We found that in a tropical soil from the Luquillo Critical Zone Observatory in Puerto Rico, different types of iron-bearing minerals appear to be associated with organic matter with differing chemical composition. A laboratory sorption experiment also found that the amount of dissolved organic matter sorbed to soil mineral matrices depleted or enriched in iron minerals was correlated to the surface area of the mineral matrix, which in turn was correlated with the concentration of these iron minerals. These findings suggest that iron-carbon associations in soils may control both the amount and the chemical composition of organic matter retained in the soil or released to ground- or steam-water.
Fe-bearing mineral phases contribute substantially to adsorption and stabilization of soil organic matter (SOM), due largely to their high specific surface area (SSA) and reactivity. While the importance of adsorption onto mineral surfaces has been well-elucidated, selectivity of various mineral and organic phases remains poorly understood. The goals of this work were to: 1) quantify the contributions of Fe-minerals of varying crystallinity to dissolved organic matter (DOM) sorption, and 2) characterize the molecular fractionation of DOM induced by reactions at the mineral interface, using a highly-weathered Oxisol from the Luquillo Critical Zone Observatory (LCZO). Three selective dissolution experiments targeting Fe-mineral phases were followed by specific surface area (SSA) analysis of the residues and characterization of extracted DOM by high resolution mass spectrometry (FT-ICR-MS). Fe-depleted extraction residue samples, untreated control soil samples, and Fe-enriched ferrihydrite-coated soil samples were then subjected to a batch sorption experiment with litter-derived DOM. Results of selective dissolution experiments indicated that a substantial proportion of soil SSA was derived from extracted Fe-bearing phases, and FT-ICR-MS analysis of extracted DOM revealed distinct chemical signatures. Sorbed C concentrations were well correlated with Fe contents induced by treatments, and thus SSA. Molecular characterization of the DOM post-sorption indicated that poorly crystalline Fe phases preferentially adsorbed highly unsaturated aromatic compounds, and higher-crystallinity Fe phases were associated with more aliphatic compounds. These findings suggests that molecular fractionation via organomineral complexation may act as a physicochemical filter of DOM released to the critical zone.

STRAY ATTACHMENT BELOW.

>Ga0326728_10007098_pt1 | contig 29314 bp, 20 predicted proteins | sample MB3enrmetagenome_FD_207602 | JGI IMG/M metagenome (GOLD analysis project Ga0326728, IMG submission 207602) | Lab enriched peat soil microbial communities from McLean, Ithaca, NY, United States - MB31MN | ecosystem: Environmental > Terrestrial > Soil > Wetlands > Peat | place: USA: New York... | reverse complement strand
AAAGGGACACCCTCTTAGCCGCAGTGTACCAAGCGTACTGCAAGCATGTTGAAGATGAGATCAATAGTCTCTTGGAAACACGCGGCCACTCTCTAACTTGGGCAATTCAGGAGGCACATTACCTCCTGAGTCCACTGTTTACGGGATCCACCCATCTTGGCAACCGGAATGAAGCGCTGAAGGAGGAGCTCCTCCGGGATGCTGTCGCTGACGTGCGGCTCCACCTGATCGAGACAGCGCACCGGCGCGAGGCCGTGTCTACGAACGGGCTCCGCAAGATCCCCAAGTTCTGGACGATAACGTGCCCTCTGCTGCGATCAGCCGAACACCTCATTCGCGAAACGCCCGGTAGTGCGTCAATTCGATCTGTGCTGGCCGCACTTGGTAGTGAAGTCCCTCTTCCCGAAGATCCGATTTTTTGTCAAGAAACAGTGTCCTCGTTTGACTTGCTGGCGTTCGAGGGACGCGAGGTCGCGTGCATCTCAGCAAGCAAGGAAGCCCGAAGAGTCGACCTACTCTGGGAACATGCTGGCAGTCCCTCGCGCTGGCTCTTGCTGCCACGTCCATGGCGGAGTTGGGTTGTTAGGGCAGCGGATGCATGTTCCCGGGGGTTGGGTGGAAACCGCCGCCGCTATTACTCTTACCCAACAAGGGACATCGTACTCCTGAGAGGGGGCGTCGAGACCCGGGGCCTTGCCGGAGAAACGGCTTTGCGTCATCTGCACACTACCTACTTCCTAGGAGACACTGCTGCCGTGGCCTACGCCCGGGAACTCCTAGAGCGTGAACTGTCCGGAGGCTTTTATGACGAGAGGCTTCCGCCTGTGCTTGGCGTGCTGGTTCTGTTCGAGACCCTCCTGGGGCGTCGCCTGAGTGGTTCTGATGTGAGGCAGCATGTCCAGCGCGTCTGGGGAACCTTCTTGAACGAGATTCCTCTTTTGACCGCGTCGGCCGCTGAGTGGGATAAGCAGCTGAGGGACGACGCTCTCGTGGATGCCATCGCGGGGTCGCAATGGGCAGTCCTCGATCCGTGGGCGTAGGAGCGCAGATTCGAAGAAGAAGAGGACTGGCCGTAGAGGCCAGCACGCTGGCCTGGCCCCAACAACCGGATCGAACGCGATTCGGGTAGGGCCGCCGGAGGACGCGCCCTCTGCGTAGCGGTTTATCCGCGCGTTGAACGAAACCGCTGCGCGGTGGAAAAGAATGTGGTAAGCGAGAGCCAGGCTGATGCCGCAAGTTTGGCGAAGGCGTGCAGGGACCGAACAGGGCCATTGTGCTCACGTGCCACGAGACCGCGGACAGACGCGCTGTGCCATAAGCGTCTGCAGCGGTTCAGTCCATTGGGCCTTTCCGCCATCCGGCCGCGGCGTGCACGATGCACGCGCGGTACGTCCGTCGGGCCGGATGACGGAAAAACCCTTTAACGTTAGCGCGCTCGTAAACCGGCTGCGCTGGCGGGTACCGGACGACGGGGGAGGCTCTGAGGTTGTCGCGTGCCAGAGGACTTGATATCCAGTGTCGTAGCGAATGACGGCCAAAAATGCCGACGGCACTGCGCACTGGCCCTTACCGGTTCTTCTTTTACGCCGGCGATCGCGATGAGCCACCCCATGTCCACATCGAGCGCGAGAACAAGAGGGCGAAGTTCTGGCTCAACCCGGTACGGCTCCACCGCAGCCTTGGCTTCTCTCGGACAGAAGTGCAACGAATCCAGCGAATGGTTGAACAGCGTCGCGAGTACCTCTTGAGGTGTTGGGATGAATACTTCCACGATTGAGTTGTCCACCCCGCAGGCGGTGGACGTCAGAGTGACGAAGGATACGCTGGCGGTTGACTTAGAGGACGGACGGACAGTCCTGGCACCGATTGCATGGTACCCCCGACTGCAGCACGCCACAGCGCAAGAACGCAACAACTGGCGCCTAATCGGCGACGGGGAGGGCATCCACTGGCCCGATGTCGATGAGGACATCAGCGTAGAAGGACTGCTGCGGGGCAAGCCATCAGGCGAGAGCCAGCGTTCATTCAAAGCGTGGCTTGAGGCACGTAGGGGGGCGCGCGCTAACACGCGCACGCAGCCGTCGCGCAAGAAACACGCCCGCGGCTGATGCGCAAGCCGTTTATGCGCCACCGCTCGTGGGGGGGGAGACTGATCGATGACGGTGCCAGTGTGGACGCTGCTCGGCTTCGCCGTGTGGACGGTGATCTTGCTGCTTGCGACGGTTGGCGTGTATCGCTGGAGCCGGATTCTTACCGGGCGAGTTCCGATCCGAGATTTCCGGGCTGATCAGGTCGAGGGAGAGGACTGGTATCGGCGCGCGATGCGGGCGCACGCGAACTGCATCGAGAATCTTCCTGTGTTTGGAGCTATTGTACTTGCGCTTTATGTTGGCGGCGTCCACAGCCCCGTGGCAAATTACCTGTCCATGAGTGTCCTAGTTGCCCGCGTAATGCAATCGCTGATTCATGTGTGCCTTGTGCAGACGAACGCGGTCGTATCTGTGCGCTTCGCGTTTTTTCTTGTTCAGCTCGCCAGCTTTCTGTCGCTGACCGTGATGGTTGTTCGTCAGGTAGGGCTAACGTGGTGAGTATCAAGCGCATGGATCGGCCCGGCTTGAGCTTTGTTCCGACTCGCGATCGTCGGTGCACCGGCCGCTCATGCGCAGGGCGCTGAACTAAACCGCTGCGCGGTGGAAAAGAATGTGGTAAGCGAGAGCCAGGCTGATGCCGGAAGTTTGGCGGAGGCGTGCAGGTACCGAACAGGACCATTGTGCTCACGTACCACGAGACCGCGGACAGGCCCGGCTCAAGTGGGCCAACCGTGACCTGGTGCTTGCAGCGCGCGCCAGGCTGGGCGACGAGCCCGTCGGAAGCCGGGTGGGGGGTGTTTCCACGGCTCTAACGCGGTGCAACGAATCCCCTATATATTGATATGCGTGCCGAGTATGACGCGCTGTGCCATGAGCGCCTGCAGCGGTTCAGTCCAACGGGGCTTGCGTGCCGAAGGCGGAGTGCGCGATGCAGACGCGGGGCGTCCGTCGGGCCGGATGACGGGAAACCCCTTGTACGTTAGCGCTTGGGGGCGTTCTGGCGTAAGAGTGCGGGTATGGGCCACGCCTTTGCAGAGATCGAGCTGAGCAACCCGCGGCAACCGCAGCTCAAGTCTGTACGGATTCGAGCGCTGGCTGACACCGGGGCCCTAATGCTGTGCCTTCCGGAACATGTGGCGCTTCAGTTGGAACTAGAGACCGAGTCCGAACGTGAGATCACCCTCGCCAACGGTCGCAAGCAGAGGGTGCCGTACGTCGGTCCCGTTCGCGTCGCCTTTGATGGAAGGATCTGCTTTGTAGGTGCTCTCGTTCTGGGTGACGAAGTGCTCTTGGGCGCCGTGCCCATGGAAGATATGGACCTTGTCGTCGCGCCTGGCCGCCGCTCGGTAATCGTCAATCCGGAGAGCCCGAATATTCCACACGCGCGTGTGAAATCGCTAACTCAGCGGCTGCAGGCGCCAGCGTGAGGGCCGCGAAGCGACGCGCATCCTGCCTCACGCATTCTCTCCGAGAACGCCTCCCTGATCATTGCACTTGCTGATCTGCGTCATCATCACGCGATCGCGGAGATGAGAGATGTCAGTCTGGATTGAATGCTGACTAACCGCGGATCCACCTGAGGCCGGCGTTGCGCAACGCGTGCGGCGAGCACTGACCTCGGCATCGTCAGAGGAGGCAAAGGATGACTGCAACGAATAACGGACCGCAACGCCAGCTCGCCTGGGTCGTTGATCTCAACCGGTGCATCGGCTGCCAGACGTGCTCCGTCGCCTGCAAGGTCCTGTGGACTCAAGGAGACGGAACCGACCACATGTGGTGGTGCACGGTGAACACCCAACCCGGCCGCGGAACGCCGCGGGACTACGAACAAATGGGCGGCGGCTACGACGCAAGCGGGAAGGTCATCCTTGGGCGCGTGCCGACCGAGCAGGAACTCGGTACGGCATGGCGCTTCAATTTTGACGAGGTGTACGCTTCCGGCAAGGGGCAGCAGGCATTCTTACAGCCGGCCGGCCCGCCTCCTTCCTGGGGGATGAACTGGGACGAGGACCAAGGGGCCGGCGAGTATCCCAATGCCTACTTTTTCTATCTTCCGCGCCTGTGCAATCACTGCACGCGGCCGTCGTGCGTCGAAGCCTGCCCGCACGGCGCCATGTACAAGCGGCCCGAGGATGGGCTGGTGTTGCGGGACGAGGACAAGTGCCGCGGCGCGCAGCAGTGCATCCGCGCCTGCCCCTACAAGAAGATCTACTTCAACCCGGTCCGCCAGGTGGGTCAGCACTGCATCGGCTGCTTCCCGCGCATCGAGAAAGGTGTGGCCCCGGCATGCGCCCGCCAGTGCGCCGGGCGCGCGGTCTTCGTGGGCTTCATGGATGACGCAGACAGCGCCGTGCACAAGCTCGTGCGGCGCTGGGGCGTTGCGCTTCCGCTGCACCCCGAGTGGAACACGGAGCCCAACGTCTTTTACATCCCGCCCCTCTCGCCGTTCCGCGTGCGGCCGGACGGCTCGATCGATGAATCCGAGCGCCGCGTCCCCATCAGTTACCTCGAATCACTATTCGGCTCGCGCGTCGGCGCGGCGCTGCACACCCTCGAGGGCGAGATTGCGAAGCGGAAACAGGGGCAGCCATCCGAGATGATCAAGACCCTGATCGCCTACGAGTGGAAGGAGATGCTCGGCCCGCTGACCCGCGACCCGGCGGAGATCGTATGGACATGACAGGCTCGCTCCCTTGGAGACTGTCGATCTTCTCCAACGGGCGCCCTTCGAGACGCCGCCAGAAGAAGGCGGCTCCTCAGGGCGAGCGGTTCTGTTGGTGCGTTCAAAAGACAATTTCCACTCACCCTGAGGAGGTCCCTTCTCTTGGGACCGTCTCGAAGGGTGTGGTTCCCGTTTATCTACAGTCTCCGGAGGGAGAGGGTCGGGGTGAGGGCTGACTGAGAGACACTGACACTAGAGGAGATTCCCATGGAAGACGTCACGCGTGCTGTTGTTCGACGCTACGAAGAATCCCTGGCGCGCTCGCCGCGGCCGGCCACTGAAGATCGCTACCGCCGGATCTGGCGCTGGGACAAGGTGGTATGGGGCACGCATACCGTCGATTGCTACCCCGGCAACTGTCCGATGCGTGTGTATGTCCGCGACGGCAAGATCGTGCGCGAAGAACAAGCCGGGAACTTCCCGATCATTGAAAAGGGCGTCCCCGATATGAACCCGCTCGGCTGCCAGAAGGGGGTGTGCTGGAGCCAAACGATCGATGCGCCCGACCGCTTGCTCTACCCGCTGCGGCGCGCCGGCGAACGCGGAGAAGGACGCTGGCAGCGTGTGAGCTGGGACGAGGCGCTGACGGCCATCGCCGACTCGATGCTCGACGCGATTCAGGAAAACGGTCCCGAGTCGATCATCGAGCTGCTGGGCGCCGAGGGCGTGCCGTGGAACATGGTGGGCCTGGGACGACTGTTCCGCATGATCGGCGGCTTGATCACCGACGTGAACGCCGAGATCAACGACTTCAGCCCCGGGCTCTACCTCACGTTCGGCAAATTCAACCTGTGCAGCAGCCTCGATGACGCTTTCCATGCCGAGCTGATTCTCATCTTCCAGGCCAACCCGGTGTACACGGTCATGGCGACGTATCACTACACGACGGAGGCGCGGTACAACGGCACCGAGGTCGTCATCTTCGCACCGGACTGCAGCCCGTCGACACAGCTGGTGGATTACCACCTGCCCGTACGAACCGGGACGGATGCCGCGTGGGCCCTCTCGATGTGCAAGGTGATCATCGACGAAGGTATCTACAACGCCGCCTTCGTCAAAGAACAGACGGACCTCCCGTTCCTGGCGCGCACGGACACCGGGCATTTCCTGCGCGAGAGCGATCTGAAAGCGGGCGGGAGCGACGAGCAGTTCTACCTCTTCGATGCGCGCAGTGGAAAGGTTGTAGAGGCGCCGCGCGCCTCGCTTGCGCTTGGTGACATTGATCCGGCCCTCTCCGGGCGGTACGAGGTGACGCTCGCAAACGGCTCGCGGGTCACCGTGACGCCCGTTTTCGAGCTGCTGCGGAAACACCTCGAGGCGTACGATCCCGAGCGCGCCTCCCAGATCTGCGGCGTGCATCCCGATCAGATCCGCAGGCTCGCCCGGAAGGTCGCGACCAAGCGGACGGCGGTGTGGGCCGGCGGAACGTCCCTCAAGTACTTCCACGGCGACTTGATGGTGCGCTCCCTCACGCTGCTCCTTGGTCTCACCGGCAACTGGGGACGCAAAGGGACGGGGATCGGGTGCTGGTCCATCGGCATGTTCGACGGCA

Plante, Alain F., Elizabeth Coward, Tsutomu Ohno, Aaron Thompson (2017): Differential chemical fractionation of dissolved organic matter during sorption by Fe mineral phases in a tropical soil from the Luquillo Critical Zone Observatory. American Geophysical Union 2017 Fall Meeting, New Orleans, Louisiana, 11-15 December 2017.
This Paper/Book acknowledges NSF CZO grant support.